You can also respond to the news idealizing the deceased. This idealization is another way of not facing reality, because only the good aspects of the person are remembered, while the bad or unpleasant are ignored.

To overcome grief it is necessary to recognize both the positive and negative aspects of the deceased, that is, to be realistic with what we remember.

As in the previous stage, in this it is very important to listen to the child’s concerns and to dialogue with him in order to reassure him and resolve his doubts.

One of these concerns arises from the understanding of the meaning of death, which can generate in the child a great feeling of fear and concern about the possibility that he and his family and friends may die.

Another concern is the guilt that the child may feel after the death of a close person. He may believe that he is the cause or, at least, that he has had something to do with that death.

This is due to the child’s egocentric vision of the world at this stage, which believes that everything revolves around him, which is normal at these ages.

The important thing is to exculpate him and make him see that death has been due to natural causes, which he has had nothing to do with.

10 to 13 years

This stage is known as preadolescence, and in it the child is no longer so child, has matured and already understands perfectly the concept of death, that is, know that it is a natural, definitive, irreversible and universal.

This maturation also affects the understanding of the consequences that derive from the death, that is, the child is already aware of the emotional impact that causes the death of a loved one both in his relatives and in him.

When you are told the news that a loved one has died understands what has happened and understands the pain felt by all those affected, but usually does not have the resources to manage the situation properly.

At these ages, the most common is that he does not know how to deal with all that storm of emotions he feels after a death, which causes a blockage in the preteen.

This blockage translates into difficulties in verbalizing what they think and difficulties expressing what they feel. He does not know how to do it.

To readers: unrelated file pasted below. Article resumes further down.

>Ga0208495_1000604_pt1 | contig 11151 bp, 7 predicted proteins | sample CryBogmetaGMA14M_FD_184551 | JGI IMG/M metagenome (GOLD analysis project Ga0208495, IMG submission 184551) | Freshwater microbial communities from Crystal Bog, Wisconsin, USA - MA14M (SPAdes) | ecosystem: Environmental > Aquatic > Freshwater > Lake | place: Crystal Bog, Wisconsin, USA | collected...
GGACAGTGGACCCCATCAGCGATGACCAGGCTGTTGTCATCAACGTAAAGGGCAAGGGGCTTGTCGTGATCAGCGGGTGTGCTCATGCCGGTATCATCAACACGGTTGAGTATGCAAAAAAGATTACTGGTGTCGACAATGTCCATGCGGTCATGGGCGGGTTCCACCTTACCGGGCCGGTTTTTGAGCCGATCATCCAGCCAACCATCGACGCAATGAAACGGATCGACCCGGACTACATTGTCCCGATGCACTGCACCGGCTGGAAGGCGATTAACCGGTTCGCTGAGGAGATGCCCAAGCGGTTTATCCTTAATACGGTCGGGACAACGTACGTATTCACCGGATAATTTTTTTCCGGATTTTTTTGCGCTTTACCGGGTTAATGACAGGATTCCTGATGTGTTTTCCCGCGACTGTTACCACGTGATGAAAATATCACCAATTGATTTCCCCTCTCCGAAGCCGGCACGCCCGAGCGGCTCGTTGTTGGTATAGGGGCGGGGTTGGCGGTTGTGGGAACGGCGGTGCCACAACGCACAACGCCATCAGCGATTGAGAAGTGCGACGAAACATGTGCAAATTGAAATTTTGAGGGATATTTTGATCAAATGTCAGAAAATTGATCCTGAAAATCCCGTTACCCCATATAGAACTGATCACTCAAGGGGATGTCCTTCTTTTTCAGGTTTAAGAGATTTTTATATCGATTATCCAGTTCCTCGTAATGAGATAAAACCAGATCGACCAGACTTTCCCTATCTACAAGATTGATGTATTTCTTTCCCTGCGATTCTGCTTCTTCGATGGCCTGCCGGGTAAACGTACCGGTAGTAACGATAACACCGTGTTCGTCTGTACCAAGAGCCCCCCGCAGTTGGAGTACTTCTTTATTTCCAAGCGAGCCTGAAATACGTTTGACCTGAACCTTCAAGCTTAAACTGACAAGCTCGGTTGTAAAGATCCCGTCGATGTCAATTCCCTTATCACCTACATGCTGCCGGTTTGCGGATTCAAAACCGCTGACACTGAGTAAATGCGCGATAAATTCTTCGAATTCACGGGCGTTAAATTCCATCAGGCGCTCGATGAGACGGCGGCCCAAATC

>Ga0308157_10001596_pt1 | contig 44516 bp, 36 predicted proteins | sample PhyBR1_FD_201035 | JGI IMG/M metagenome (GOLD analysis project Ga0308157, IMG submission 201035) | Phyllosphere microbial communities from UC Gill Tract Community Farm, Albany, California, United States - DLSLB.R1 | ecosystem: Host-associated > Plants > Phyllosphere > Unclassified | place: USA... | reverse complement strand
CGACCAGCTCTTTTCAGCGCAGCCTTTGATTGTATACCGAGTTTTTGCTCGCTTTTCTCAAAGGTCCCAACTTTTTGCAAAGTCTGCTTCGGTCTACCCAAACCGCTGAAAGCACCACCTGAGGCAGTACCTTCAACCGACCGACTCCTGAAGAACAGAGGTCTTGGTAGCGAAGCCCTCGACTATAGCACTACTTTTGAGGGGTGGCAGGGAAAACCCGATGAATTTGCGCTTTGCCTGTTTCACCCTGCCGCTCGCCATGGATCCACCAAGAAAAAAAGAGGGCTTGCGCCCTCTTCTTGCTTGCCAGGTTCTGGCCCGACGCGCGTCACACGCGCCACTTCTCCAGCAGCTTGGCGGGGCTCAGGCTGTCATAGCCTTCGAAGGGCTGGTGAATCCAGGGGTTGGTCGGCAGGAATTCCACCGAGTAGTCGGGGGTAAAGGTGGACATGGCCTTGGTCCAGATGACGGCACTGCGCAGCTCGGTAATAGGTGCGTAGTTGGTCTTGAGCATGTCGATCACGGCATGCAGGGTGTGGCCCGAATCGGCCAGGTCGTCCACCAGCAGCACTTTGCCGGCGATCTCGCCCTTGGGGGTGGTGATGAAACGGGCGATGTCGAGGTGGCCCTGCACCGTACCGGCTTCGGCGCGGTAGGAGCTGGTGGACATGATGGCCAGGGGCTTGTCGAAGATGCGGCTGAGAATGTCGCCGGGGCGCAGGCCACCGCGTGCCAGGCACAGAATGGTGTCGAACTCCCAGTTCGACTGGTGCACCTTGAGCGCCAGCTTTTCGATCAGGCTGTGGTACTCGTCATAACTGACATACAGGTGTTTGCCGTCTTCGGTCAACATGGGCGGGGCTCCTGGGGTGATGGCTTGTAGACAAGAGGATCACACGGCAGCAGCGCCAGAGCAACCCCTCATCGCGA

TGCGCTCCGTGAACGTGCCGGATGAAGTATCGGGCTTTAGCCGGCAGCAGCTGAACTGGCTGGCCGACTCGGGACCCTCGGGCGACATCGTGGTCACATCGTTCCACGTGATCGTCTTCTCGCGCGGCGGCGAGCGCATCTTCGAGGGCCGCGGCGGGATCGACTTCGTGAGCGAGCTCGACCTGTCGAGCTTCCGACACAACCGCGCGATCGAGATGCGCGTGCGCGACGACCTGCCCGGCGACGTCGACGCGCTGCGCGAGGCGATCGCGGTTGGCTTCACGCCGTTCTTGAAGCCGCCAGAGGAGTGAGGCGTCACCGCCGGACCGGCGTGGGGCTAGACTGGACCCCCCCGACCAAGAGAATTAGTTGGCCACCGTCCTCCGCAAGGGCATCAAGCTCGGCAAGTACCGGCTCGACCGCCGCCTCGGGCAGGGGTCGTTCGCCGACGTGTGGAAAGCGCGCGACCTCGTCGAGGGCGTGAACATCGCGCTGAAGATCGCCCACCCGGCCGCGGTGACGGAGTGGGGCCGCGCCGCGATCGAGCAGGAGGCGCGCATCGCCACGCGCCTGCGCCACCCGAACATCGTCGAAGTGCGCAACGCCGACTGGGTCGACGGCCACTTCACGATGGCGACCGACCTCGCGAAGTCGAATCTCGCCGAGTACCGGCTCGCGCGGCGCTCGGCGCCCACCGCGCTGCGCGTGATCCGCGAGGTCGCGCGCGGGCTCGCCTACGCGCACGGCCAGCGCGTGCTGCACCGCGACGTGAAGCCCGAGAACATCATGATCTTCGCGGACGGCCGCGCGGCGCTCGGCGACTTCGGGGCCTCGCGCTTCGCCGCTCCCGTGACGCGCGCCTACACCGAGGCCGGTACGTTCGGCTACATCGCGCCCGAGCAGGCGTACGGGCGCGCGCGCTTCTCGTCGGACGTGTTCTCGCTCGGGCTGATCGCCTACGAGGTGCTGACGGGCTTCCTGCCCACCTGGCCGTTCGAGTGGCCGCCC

In order to help you channel that emotional torrent, you must speak with sincerity of what happened, listen to what concerns you, solve your doubts,  reassure you, make you see that your world will continue to be the same (that will continue to go to school, playing with your friends, etc.).

It is also very important to emphasize the idea that despite the pain you feel now and even though it seems impossible at the moment, you can go ahead and overcome what happened, and that you are there to help you in everything you need.

It may happen that in a first approach the child does not want to talk. Nothing happens. In this type of situations it is best to tell him that when he wants to talk you will be there and leave him alone if he wishes. He should not be forced to speak.

If the child expresses his desire to participate in the farewell rites he should be allowed to be part of these activities, in this way he may be dismissed from the deceased and the grief will be better elaborated.

Grief Process in adolescence

In adolescence the concept of death and the consequences of death are perfectly understood.

When communicating the news of a death to the teenager, he may at first vent and lean on us, but he will most likely seek help and understanding from his friends.

At this stage the peers are one of the most important pillars of the teenager, since in them find support, understanding, relief, fun …  parents pass to the background as far as communication is concerned.

In adolescence it is also very common for the child to fantasize about death. This mechanism is a way of assimilating everything that happened, although on many occasions it can cause them great anguish.

That fantasy can lead you away from reality. As far as death is concerned, that distance would translate into the idea that the teenager has nothing going to happen to him, that despite taking risks he is safe, he is not going to die.

For this reason it is very important to make the teenager understand that if he carries out dangerous activities that endanger his life, such as driving drunk or using drugs, he can die, that nobody is immune to the dangers of life.

When talking with the teen about death will not need as many explanations as in the previous stages, what is needed at this stage is to give one’s own opinion, since it is a very important maturation stage where the personality of the Teen.

To make the duel more fluid, we must integrate the adolescent into the farewell rites and allow him to spend time with his friends.

Conclusion

As you can see, the experience of grief is not the same in childhood and adolescence as in adulthood. The concept of death and the experience of grief changes, but the idea is the same: to make a loss with the available resources.

Duels have been shown to affect children and adolescents more because they do not yet have the defense mechanisms, coping strategies, emotional strength and maturity needed to deal with a situation like this.

For this reason, adults play a crucial role in the elaboration of the duel of the little ones, accompanying them and guiding them along a path that they still do not know.